One year ago this month, Occidental College radio show host Jason Antebi hosted his popular radio show Rant and Rave for the very last time. In this last show he mocked two student representatives who had previously tried to have him impeached from his student government position. The student representatives filed sexual harassment charges against him, the dean of students fired him from his radio show over the objections of the radio station’s student management, and the College found him guilty of violating federal sexual harassment laws. As shocking as this turn of events may be, it is hardly novel […]

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  • Are Things Getting Worse?

    February 25, 2005

    A FIRE supporter writes with an interesting question: Maybe it’s just me, but it seems that your two latest cases (and some of your other more recent reports from other campuses) almost seem to indicate a “ratcheting up” on the part of those who wish to squelch free speech on campus. The brazenness of their actions is breathtaking. The Summers incident at Harvard comes to mind as well. Do you think this might represent some “last gasp” from these folks? Are they trying to get a few more punches in before they lose whatever semblance of control they have left? Their […]

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  • Reveling in Bias

    February 24, 2005

    Daphne Patai, a member of FIRE’s Board of Directors and a brilliant teacher and scholar herself, has the following observations about FIRE’s case against Rhode Island College: What is most upsetting about cases such as that at Rhode Island College, as Professor Ryczek’s comments make clear, is the apparent failure of professors and schools to understand why it is entirely inappropriate for them to prescribe particular political positions to their students. Professor Ryczek’s proud claim to “revel in [his] biases” ought to be a deep embarrassment both to him and to the school that employs him. It’s bad enough that […]

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  • RIC Is Not the Only One

    February 24, 2005

    A FIRE supporter has written us and noted that forced lobbying is “quite common, and apparently accepted, in Social Work schools.” He goes on to say: At Washington University Social Work students also engaged in school-directed lobbying of the state legislature on behalf of University-approved positions as part of a course for credit. Since Washington is a private school, such lobbying could endanger the school’s tax-exempt status. If these practices are common, it is quite possible that many other students have had their rights of conscience violated and not known that FIRE could help. If there are any other readers […]

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  • Rhode Island College vs. Freedom—Again

    February 23, 2005

    FIRE unfortunately often deals with colleges and universities that repeatedly violate the fundamental rights of students or faculty members. The shining example of this is the University of North Carolina at Chapel Hill, which keeps trampling on its students’ rights in almost the same way, confirming my suspicion as a Duke alumnus that UNC is up to no good. The University of Alabama also has been a notable example of a school that just seems unable to get a grasp on freedom. Yet a new contender for the title has arisen from the shores of the Ocean State—Rhode Island College […]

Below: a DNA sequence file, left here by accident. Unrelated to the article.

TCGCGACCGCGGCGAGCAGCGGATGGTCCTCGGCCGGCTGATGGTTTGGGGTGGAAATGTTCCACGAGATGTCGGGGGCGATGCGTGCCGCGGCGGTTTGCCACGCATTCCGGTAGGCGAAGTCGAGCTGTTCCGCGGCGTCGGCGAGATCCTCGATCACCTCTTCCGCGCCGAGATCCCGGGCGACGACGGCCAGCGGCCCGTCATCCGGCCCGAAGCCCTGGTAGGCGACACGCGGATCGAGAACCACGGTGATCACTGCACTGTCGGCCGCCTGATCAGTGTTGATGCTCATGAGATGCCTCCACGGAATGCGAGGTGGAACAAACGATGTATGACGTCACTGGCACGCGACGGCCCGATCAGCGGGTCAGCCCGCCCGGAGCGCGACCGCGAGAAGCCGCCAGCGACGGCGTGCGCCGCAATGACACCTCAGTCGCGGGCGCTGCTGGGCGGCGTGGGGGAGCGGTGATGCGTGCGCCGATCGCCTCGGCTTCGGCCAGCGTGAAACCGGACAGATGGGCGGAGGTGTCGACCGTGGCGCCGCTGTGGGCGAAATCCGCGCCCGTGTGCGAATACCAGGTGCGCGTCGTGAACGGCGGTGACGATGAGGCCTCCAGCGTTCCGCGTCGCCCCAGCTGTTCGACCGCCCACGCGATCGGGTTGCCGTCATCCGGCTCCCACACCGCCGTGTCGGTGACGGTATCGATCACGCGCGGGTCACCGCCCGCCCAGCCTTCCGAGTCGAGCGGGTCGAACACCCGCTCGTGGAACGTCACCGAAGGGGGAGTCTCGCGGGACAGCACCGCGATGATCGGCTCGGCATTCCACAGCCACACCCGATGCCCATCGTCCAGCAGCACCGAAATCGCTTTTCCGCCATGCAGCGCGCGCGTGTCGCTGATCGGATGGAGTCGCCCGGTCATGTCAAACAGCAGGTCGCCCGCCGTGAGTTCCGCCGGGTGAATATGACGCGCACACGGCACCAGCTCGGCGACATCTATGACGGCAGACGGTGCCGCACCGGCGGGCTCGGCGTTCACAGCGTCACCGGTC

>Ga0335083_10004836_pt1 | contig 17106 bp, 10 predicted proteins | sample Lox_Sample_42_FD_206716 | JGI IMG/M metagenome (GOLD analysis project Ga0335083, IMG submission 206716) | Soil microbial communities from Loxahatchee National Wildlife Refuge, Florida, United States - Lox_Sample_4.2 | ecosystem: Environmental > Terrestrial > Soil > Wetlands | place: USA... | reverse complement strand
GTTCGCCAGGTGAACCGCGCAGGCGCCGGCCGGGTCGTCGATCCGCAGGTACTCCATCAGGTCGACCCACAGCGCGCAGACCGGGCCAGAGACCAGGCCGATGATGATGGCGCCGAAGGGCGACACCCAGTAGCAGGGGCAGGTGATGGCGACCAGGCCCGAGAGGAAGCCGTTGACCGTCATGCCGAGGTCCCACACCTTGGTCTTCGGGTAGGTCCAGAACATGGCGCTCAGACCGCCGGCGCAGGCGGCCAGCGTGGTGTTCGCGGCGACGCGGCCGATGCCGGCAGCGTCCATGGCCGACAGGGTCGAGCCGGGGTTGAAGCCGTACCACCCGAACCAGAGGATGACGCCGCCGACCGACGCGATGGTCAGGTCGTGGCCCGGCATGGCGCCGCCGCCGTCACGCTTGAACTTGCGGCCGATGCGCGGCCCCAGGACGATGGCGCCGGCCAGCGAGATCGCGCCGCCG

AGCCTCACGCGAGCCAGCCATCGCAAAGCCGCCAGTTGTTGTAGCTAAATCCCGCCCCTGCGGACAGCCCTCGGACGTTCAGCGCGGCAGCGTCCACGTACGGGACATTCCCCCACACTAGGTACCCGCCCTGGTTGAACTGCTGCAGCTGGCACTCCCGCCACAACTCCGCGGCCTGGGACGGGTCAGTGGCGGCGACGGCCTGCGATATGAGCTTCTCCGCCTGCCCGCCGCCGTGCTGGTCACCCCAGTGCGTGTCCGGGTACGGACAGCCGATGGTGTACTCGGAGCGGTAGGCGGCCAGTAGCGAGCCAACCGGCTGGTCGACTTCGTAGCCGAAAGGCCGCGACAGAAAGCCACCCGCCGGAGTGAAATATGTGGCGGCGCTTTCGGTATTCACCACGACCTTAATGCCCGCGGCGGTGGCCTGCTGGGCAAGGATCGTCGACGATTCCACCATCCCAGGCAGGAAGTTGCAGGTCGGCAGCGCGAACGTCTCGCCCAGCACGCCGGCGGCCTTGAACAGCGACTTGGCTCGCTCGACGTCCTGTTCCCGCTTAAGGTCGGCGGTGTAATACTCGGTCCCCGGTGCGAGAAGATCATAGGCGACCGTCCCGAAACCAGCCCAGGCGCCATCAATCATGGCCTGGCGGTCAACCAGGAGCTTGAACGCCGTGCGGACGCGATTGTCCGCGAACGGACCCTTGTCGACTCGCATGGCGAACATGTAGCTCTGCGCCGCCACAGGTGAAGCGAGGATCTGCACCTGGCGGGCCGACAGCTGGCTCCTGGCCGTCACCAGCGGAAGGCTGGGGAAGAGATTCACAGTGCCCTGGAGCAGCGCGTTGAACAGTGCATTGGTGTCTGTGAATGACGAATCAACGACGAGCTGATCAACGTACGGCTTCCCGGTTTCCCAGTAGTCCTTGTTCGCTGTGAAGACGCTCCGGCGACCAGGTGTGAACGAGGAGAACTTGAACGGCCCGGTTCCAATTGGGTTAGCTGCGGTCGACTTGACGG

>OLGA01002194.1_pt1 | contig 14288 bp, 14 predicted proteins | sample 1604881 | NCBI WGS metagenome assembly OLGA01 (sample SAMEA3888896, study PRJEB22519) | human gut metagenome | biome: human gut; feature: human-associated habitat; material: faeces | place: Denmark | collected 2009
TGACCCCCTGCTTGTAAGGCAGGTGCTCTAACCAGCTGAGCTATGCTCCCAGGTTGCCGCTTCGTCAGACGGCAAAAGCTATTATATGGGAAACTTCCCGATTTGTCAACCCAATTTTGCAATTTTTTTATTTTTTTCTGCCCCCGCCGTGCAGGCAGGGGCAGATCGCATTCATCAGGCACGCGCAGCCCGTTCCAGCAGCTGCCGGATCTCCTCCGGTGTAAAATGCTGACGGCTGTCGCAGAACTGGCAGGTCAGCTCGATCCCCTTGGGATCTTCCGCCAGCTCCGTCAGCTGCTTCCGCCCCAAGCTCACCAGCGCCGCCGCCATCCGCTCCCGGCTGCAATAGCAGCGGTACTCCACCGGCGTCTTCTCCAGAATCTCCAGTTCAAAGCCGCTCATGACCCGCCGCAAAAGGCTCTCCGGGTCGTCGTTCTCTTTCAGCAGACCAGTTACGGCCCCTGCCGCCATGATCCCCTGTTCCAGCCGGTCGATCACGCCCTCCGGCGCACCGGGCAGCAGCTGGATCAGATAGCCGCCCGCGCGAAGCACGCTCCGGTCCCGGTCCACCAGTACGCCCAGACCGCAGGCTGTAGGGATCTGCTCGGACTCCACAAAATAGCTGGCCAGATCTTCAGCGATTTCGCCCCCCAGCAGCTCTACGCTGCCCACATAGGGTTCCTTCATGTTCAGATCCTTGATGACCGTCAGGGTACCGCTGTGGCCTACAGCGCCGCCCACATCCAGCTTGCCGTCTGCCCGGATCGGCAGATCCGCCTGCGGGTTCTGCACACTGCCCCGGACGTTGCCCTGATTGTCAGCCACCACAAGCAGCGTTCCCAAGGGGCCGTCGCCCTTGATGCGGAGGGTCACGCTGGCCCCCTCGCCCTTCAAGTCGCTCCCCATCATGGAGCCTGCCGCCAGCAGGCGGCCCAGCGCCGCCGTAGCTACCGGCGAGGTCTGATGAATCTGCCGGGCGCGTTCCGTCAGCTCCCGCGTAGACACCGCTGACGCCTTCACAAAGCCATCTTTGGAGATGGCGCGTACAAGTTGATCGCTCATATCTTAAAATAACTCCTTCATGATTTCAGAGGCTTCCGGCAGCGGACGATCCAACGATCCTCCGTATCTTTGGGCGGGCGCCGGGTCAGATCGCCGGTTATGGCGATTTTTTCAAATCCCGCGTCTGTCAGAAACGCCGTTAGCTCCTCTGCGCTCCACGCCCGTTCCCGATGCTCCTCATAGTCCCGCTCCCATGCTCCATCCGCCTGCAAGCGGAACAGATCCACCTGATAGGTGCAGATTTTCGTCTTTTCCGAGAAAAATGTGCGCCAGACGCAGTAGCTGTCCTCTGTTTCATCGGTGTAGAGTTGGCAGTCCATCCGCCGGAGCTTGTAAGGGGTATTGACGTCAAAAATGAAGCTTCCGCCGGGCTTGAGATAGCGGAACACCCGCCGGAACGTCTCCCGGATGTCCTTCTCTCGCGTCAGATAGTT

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  • Rhode Island College Violates Freedom of Conscience

    February 23, 2005

    PROVIDENCE, R.I., February 23, 2005—The School of Social Work at Rhode Island College (RIC) has threatened to reduce a student’s grades if he chooses not to lobby the Rhode Island legislature for policies with which he disagrees.  Last fall, master’s student Bill Felkner received a failing grade after protesting a professor’s admitted bias in class and after writing an essay in connection with a lobbying assignment that dissented from that professor’s approved perspective.   Felkner’s situation comes in the wake of RIC’s attempt to punish a professor for refusing to censor constitutionally protected speech. “Nobody should be coerced by the state […]

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  • The Censors’ Favorite Team

    February 4, 2005

    Tens of millions of people across America will watch the Philadelphia Eagles take on the New England Patriots in Super Bowl XXXIX this Sunday night. In a gesture of magnanimity before the big game, those of us at FIRE’s headquarters here in Philadelphia would like to tip our hat to all the New England college administrators we’ve dealt with throughout the years. Not far from New England’s home of Foxboro Stadium near Boston lies Harvard University, home of the Crimson, censorship of business students, and a whole host of due process concerns. Meanwhile, Patriot-supporting administrators at nearby Tufts University in Medford have […]

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  • Fraternities Must Stand Up to Schools’ Squelching Free Speech

    October 11, 2004

    While there is no shortage of free-speech battles on college campuses, fraternities have the dubious honor of being at the center of many of the least-sympathetic controversies. From Halloween parties where brothers show up dressed as Ku Klux Klan members to fraternity newsletters that graphically relate a brother’s sexual exploits with named co-eds, fraternities sometimes express themselves in ways that are not exactly likely to win the battle for hearts and minds. However, although fraternities later may regret the actions of some of their brothers, they must not allow their rights to be stripped away by overzealous or opportunistic administrators. […]